The curing oven may be suflicient merely to effect the setting of the adhesive by which the flock fibers are adhered to the substrate. On the other hand, and in accordance with one embodiment of the invention, the curing oven may be suflicient to perform the curing of the rubber or thermoplastic substrate as well as the setting of the adhesive.
Operation The operation will be described in respect to the embodiment in which the flock is deposited on an uncured rubber substrate. It should be understood that the process steps are equally applicable to the flocking of a pre-molded curing substrate except that in the case of the cured substrate, the pass through the oven is required only for the purpose of setting the adhesive, whereas in the case of the uncured substrate, the pass through the oven is required to cure the rubber and to set the adhesive.
An uncured rubber sheet or substrate which has been cut to the proper size and peripheral configuration is mounted on a buck at the loading station 11. At this station the buck is supported on the cradles 59 with its contoured plate 22 facing in an upward direction. In addition to having that contour which is required for the proper fitting of the mat to the automobile floor, the plate 22 may be provided with a coarse texture as shown in FIG. 8. After the substrate is laid on the buck, a vacuum hose is connected to the leading or trailing end of the tubular trunnion 43 and the space between the substrate and the contoured surface of the buck is evacuated. The atmospheric pressure forces the quite flexible uncured substrate to conform not only to the buck contours but also to conform generally to the coarse texture in the surface of the buck.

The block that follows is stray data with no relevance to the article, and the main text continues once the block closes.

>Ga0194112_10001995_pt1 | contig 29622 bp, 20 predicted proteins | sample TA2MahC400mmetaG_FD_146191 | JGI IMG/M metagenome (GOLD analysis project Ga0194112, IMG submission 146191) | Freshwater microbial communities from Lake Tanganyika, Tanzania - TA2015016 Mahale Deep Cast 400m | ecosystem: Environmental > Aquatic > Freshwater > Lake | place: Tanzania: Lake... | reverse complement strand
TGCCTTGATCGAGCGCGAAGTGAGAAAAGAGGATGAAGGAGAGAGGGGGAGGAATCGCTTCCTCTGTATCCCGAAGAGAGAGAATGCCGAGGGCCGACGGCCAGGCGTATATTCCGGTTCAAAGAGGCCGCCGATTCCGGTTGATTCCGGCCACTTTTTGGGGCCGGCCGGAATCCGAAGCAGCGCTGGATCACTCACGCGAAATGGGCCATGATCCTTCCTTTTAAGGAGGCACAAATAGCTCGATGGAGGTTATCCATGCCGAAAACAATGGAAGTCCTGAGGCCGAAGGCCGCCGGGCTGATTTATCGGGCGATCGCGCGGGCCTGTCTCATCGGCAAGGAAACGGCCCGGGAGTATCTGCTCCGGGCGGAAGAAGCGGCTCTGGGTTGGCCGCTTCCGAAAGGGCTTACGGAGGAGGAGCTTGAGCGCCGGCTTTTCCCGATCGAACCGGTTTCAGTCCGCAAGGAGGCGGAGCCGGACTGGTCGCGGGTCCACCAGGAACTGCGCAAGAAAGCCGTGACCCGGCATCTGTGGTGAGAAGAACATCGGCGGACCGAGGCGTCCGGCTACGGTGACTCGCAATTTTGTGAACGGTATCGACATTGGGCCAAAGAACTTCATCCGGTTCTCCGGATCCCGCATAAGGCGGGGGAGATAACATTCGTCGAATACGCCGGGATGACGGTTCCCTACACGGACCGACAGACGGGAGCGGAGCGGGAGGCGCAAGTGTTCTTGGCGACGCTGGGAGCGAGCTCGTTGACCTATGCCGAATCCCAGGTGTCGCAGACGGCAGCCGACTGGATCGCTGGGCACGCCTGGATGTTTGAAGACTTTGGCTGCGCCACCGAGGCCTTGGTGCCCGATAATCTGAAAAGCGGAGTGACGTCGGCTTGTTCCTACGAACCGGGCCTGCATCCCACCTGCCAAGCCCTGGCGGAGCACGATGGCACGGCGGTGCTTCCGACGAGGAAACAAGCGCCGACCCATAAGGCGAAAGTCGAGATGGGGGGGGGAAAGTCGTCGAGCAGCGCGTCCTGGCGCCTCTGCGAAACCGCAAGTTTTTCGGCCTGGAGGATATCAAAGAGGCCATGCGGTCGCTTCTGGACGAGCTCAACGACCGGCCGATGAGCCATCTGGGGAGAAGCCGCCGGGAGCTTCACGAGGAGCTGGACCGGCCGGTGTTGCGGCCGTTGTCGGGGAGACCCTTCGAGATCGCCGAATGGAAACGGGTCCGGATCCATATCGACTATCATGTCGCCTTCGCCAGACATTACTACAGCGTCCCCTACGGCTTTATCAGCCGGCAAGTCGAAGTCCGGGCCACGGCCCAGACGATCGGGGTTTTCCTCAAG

The buck is conveyed into the station 12 where an adhesive is applied to the exposed surface of the substrate. The buck is preferably maintained in a horizontal position with the substrate facing upwardly and an adhesive is applied by spraying downwardly onto the exposed surface of the substrate.
As the buck is conveyed to the adhesive applying station, it may be found to be useful to connect the next succeeding buck to the trailing end of the trunnion 43 as by means of a short length of insulative hose. By connecting two or more bucks in tandem, it is possible to minimize the complexity of the hose connections required to maintain the bucks continuously under vacuum.
After leaving the adhesive applying station, the hose 47 is disconnected from the leading end of the trunnion 43. The valve fitting 45 immediately seals the trunnion and maintains the evecuated condition between the buck and substrate thereby maintaining the substrate in proper position on the buck. A hose at the flocking station 13 is then connected to the leading end of the trunnion 43, that hose remaining attached until the buck has completed its traverse through the flocking station 13 and cleaning station 14. By providing the bucks with the valve fittings 45 and by providing hoses at both the operating and flocking stations, the need for extraordinarily long hoses is eliminated.
Prior to moving into the flocking station, the buck is rotated through 180 so that the substrate faces downwardly. At the flocking station, the flock feeders 100 sift a substantially uniform layer of flock fibers onto the continuously moving conveyor belt 84. The belt carries the flock under the hood structure which generally defines the operative flocking area. As the buck 20 moves into the flocking area under the hood 115 and over the belt 84 it first engages the commutator shoes 71, the shoes riding in the V-shaped commutator rails 70. The proper contact of the shoes 71 with the commutator rails 70 is assured in part by flared entrances 77 to the commutator rails and by the engagement of the locator rods 61 on the trunnion 43 with the V-shaped surface 60 of the cradles 59 which maintains the buck in its horizontal attitude. The contact of the shoes 71 with the commutator rails 70 raises the potential of the whole buck to an operative voltage. The particular voltage selected will be dependent upon a number of factors particularly including the depth of the contours and the overall spacing of the buck about the belt 84. The potential on the buck creates an electrostatic field between the plate 83 over which the belt passes, the belt being maintained at ground potential.